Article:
• Harvest daily. If you’re growing fruits and veggies, it’s important to pull summer varieties daily so the plants aren’t damaged by the weight and they keep on giving.
  • Edge your lawn and raised beds. To keep everything bright and clean, edge your lawn, sidewalks, and even fence lines. Bricks beside raised garden beds are useful, too.
  • Water plants and lawns early. Cool mornings with early sun are the best times for yard work and watering. The soil accepts the water before the heat evaporates it, and your body is fresh and less likely to tire and burn.

Though it may seem like hard work, we all know that good manual labor makes for a proud exhaustion at the end of the day. If your house and lawn is in top shape, it makes the payoff even better, especially when it comes time to sell your home and move on to the next. Increase your own happiness and property value by keeping your lawn fresh and green all summer long.

Keeping Breakables Safe

One of the hardest things about moving is assuring your breakables make it to your new home safely. Most of the time, our breakable items are our most precious items – good plates and glasses, antique ceramics and figurines, expensive mirrors and picture frames that house family photos, and precious electronics. We’ve gathered some great tips for keeping valuables safe and secure in transit, so you feel at home in your new space.

Gather the Right Tools and Materials

Often, the biggest moving mistake people make – and later regret – is not having the right packing materials on hand. We know moving can be expensive and tedious, but even more costly can be the annoyance of replacing costly items when you’d rather be setting up your new home. You don’t have to buy the most expensive packing materials to keep your breakables safe, either. Plan over a six-month period, save old blankets, towels, papers and shipping boxe,s and you’ll only have to invest in a few extra things come moving day.

Plates and Glasses

The best way to pack glasses is with bubble wrap and paper, according to most. Wrap and tape glasses individually, then place them in well-lined boxes labeled accordingly. Many people use newspaper or towels to save money, but know that newspaper will require extra washing and towels may slide and slip.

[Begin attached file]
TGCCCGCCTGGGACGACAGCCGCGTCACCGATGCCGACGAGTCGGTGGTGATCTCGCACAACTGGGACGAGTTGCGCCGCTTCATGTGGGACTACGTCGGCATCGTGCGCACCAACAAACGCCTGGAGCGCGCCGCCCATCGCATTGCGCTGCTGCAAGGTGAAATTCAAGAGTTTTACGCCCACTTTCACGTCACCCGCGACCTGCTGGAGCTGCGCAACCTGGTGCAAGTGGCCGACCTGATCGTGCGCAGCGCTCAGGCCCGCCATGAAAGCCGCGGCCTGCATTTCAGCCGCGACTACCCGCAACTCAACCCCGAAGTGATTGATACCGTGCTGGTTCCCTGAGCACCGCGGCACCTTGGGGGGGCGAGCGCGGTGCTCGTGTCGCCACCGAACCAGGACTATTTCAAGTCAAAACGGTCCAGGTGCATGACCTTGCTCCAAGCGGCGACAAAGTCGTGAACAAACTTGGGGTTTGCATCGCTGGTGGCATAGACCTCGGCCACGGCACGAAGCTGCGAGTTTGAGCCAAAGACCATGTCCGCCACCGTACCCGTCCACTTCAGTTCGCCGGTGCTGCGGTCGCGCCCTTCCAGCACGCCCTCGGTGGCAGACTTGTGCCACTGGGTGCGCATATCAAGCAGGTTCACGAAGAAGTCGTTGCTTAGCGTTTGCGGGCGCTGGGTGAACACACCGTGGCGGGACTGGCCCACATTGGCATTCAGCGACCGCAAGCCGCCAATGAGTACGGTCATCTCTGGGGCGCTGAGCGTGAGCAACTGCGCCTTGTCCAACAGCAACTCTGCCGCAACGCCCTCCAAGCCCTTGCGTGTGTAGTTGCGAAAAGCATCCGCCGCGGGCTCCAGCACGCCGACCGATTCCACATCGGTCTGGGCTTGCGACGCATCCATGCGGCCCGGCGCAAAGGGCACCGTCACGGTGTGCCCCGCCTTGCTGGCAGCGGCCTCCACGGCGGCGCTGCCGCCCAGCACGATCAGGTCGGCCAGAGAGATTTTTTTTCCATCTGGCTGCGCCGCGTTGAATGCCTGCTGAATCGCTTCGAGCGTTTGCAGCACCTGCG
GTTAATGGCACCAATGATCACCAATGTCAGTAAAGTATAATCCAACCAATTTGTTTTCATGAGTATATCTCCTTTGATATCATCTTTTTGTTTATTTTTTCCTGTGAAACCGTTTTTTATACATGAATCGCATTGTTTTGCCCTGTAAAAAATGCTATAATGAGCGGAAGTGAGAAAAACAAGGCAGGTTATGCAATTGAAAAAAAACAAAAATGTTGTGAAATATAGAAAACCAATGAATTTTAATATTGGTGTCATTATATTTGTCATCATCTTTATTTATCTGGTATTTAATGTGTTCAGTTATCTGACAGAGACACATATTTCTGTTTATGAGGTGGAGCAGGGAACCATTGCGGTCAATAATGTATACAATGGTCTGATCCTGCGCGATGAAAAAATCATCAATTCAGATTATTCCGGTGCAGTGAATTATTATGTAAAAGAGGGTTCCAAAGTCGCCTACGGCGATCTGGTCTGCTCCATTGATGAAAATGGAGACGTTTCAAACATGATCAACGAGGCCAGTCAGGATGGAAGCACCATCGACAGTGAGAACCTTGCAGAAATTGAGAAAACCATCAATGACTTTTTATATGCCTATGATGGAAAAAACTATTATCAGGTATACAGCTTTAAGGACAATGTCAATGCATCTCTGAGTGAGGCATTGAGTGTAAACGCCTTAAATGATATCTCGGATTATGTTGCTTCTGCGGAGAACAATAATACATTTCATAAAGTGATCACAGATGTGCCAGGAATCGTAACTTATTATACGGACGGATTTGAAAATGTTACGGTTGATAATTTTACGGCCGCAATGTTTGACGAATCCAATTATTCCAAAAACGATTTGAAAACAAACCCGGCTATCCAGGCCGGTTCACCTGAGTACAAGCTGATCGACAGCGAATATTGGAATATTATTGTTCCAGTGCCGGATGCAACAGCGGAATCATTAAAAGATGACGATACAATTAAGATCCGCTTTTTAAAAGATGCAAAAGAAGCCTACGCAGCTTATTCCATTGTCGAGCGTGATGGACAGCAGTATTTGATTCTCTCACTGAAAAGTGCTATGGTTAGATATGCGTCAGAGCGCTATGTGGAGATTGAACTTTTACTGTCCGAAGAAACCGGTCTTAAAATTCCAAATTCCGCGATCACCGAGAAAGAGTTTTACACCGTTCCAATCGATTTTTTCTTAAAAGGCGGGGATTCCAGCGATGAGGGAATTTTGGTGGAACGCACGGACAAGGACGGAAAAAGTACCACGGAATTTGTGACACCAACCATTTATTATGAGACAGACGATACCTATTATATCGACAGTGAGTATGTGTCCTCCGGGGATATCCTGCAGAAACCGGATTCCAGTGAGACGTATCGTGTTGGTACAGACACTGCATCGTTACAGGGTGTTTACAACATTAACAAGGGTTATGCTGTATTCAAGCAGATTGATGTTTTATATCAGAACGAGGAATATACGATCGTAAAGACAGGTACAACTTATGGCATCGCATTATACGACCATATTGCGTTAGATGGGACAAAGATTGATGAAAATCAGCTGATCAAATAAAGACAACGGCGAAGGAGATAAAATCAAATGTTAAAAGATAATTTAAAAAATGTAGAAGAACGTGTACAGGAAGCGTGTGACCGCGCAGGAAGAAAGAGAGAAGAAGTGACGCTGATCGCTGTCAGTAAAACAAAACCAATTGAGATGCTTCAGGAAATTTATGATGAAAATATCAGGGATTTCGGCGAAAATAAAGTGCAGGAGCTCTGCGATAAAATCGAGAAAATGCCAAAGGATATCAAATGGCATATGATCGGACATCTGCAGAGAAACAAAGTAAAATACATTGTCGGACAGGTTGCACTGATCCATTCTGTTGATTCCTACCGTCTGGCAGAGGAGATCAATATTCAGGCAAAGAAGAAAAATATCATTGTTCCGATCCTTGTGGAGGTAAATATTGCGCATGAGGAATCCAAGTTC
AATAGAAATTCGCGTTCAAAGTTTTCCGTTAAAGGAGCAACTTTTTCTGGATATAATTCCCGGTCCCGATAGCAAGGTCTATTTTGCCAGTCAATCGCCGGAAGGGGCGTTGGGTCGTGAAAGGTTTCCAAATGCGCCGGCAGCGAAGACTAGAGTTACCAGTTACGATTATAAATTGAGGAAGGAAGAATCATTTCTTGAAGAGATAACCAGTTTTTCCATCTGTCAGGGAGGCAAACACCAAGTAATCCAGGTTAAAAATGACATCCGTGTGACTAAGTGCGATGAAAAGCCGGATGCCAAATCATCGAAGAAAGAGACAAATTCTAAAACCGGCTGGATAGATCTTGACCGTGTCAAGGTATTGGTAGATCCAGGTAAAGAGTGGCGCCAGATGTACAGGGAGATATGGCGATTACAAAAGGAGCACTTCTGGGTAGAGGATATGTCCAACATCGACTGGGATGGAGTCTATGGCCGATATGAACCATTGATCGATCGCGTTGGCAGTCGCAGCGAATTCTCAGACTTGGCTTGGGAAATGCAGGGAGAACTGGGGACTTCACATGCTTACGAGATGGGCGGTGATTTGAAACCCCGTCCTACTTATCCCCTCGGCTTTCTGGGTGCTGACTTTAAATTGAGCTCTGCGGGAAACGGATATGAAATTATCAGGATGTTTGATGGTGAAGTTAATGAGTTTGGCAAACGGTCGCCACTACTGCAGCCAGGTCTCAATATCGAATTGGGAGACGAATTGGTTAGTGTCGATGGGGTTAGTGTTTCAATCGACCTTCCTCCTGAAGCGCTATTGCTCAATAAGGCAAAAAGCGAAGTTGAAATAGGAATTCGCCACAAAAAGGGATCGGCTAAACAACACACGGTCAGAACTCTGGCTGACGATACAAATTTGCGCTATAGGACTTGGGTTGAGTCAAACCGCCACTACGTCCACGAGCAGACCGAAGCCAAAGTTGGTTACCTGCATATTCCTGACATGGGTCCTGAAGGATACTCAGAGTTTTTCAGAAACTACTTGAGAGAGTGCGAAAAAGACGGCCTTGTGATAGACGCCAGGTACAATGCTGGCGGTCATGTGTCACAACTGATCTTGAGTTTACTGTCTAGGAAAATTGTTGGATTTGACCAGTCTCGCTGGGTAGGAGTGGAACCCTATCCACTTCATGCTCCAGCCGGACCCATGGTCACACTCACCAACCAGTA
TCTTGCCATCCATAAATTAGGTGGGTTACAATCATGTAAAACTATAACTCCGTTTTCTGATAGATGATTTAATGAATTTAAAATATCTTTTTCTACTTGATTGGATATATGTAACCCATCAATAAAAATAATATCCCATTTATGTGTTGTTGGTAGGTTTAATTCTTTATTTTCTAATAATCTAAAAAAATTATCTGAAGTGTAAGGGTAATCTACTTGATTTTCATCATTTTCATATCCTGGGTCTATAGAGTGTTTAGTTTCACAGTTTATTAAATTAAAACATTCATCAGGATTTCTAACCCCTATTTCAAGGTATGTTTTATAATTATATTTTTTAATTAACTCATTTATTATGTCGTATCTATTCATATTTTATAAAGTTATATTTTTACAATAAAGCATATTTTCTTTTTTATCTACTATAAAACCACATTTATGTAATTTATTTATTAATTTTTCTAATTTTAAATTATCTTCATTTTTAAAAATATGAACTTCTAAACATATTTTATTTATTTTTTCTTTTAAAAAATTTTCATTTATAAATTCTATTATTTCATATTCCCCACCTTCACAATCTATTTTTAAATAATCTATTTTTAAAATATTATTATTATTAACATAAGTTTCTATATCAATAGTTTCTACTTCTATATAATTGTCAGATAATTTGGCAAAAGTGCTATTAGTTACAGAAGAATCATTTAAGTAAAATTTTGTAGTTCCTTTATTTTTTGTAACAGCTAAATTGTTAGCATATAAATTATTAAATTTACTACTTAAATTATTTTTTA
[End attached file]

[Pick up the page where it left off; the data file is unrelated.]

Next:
Dishes can be wrapped in bubble wrap or paper, but the most surprising way to pack dishes lies in their placement boxes. Many stack their dishes as if they’re in the cabinet, but we found that placing them wrapped on their sides is the best. Be sure the box is well-lined and labeled, too. If a plate or dishware is antique, it’s best to keep it separate and double-wrapped. The more fragile or meaningful the item, the more secure it should be.

Mirrors and Frames

We recommend doubling up on these items. Tape the front of any glass in an X shape to keep from shattering, and then consider wrapping them in cloth or paper. We think it’s a good idea to pack them in a thin frame box, or make one of your own. Many people tape mirrors and frames and simply use blankets in the back of the truck to keep them safe, and they end up shattering anyway. Save boxes year round and then cut larger ones and mold them to your frames and mirrors.

Lamps and Shades

The best way to pack lamps and shades is to first remove all your shades and wrap them in paper, cloth or bubble wrap. Choose large boxes that will accommodate the shades when stacked together, with plenty of extra room for padding. Once stacked and in the box, do not put anything on top – shades can easily crush. Simply label as fragile and “this side up” and keep an eye on them in transit. The rest of the lamp, depending on the size and shape, can be wrapped and placed in its own box.

Electronics

People quite often leave the television alone, and hope the movers will keep it safe, or that the right place in the truck with a blanket will keep everything in top condition, only to find a deep scratch and unworkable items when they arrive. Treat all electronics like fragile glass, and you won’t have this problem. Keep things like computers safe with you in the car if possible, and use bubble wrap, tape, and cardboard to safeguard televisions, stereos, and microwaves – anything with delicate internal mechanisms.

The Big Stuff

What about the antique bed frame that doesn’t come apart? The piano? The old wooden trunk with delicate latches? It’s important to safeguard these big items just as much as the dishes. If you have an old, valuable desk to move but would be heartbroken to find it scratched or damaged, consider wrapping it in paper or investing in cardboard edges. Be sure you use the right tools to transport it from the door to the truck and once in utilize all your extra towels and blankets to keep it safe and immobile.

Patience

What’s the most valuable material you can have on hand when packing breakables? Patience. Give yourself plenty of time, if possible, to really safeguard your belongings and pack well. If you wait until the last minute, you’ll stuff an antique mixing bowl or family heirloom into a box of socks and hope for the best. Though sometimes it can work, you’re better safe than sorry.

Estes SureMove is happy to provide you with all the moving tips you need, especially when moving across the country. Visit our homepage for a free quote today!